All of which makes Australian director Baz Luhrmann an ideal but also dangerous choice. Ideal because his previous films indicate a fearless creativity around iconic texts: his Romeo and Juliet or Moulin Rouge show a breathless creativity and evangelistic passion to present something old as something vibrantly new. He’s not one to shirk a challenge. He’s a dangerous choice for the same reasons: with such singular and complete vision, the likelihood of offended book-lovers was high. Add to that rumours of a troubled production, the news it was to be presented in 3D and accompanied by an out-of-control budget; then there was every expectation of both severe disappointment and art imitating the life which the art was portraying. Decadence, opulence, carelessness with money and emotion … it’s all there, we were told.

So what is this new film, then? It’s an inevitable, joyous, emotion-wracking, dazzling, addictive, life-enhancing failure. A failure because with so much invested in the novel, with the stakes so high, it could only be a failure. But like Gatsby himself, what a failure. Like all Luhrmann films, it looks and sounds extraordinary. The colours are vivid; the cinematography fluid and energetic; even the 3D (and this is rare) somehow serves the story by somehow managing to look at times (deliberately, I’m sure) artificial so that you’re even further immersed into the ever more artificial world of the novel’s characters. It sounds extraordinary, again, as all Luhrmann films do. Here, as with Shakespeare and Moulin Rouge, he uses the music of today to soundtrack the world of yesterday. It works magnificently – either to reinforce the story or evoke the atmosphere on a whole other level.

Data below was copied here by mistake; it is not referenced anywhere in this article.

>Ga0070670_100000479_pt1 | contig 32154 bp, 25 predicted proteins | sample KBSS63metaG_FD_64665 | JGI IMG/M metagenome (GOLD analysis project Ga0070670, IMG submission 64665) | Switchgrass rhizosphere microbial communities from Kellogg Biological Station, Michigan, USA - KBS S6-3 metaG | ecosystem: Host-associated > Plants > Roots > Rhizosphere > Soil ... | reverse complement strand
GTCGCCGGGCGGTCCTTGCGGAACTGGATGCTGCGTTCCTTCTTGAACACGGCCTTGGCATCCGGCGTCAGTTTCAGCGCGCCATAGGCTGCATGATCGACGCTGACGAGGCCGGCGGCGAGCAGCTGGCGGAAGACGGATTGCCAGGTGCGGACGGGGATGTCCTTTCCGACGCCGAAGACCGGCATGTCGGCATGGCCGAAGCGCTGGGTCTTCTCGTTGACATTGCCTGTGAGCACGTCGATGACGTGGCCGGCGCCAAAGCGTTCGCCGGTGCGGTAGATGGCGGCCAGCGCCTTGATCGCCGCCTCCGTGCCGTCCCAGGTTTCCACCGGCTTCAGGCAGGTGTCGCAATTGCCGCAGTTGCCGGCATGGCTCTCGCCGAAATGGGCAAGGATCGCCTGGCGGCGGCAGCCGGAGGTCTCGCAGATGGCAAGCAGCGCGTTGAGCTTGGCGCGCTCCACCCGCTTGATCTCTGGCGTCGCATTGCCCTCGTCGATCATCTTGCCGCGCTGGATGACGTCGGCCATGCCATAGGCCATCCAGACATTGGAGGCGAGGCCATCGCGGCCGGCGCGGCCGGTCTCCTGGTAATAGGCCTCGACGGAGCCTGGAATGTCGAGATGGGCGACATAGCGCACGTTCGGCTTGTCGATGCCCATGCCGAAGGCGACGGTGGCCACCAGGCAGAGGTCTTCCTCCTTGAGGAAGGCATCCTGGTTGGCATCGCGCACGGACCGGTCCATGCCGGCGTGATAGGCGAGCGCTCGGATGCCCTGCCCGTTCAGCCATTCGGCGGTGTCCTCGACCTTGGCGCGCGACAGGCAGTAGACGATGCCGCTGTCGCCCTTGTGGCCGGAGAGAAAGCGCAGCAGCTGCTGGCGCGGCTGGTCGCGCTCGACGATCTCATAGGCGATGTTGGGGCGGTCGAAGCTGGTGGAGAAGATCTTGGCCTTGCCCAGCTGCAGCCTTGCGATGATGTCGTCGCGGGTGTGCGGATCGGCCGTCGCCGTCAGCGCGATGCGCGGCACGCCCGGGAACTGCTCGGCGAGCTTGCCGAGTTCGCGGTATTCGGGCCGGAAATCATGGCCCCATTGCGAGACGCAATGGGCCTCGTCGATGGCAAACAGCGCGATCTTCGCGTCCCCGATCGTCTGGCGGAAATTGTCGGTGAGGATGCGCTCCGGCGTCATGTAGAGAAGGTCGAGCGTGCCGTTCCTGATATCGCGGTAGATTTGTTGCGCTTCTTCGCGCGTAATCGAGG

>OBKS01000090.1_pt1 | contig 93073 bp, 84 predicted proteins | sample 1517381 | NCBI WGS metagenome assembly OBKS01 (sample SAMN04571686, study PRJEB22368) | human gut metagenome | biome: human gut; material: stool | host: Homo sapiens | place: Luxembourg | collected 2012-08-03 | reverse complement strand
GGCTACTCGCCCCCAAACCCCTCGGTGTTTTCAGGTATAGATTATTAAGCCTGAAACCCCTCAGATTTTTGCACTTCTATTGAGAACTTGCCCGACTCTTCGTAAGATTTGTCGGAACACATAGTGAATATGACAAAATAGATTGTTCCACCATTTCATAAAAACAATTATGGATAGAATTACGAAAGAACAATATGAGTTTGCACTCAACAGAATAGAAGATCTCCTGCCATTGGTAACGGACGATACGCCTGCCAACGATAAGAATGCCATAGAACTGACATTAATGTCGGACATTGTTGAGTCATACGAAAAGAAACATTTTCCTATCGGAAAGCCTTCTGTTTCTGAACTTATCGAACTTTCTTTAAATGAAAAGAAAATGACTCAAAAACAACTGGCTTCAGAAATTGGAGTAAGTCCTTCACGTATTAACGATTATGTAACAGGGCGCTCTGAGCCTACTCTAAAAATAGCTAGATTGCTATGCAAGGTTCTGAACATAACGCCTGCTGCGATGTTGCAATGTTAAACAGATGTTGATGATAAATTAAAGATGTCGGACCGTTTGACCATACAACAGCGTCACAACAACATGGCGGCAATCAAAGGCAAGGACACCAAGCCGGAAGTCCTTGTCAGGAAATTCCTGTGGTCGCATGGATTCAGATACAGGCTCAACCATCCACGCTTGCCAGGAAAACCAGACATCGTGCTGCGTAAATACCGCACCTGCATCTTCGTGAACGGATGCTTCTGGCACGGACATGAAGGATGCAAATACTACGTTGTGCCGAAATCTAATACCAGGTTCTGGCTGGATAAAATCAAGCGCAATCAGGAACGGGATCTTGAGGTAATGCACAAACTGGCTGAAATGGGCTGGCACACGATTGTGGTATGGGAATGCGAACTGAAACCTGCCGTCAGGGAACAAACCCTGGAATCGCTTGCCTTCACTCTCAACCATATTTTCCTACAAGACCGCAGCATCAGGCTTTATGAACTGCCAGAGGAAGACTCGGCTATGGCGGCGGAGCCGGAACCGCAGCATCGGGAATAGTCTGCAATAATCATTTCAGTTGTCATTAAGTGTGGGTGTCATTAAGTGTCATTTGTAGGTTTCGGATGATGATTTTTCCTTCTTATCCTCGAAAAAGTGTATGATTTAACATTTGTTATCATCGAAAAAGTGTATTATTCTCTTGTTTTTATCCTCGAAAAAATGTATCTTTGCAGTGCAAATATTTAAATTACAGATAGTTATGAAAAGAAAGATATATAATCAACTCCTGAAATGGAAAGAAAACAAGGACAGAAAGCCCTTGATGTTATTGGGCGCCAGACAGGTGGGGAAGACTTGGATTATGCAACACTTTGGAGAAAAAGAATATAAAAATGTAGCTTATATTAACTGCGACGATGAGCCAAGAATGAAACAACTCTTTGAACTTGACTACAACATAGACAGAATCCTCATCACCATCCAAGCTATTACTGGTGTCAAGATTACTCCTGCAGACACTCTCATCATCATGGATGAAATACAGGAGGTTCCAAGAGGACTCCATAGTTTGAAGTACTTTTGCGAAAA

The performances are uneven. Leonardo DiCaprio is very good as Gatsby; Carey Mulligan as Daisy is simply outstanding. Toby Maguire as narrator Nick Carraway is intended to be a little bland, a little melt-into-the background both to provide the viewer with an anchor and to portray how the world we’re seeing here gradually sucks your very sense of self; the trouble is he’s bland to the point of boring. Other smaller (but significant) parts just get lost in the haze; the performances either aren’t strong enough to be noticed or get drowned out by the surrounding noise: especially, and crucially Jordan, the woman who acts as Nick’s route into Gatsby’s world. The little known (to me at least) Elizabeth Debicki gives what felt like a humble and skilful performance; but it’s so under-written she disappears like fading fog.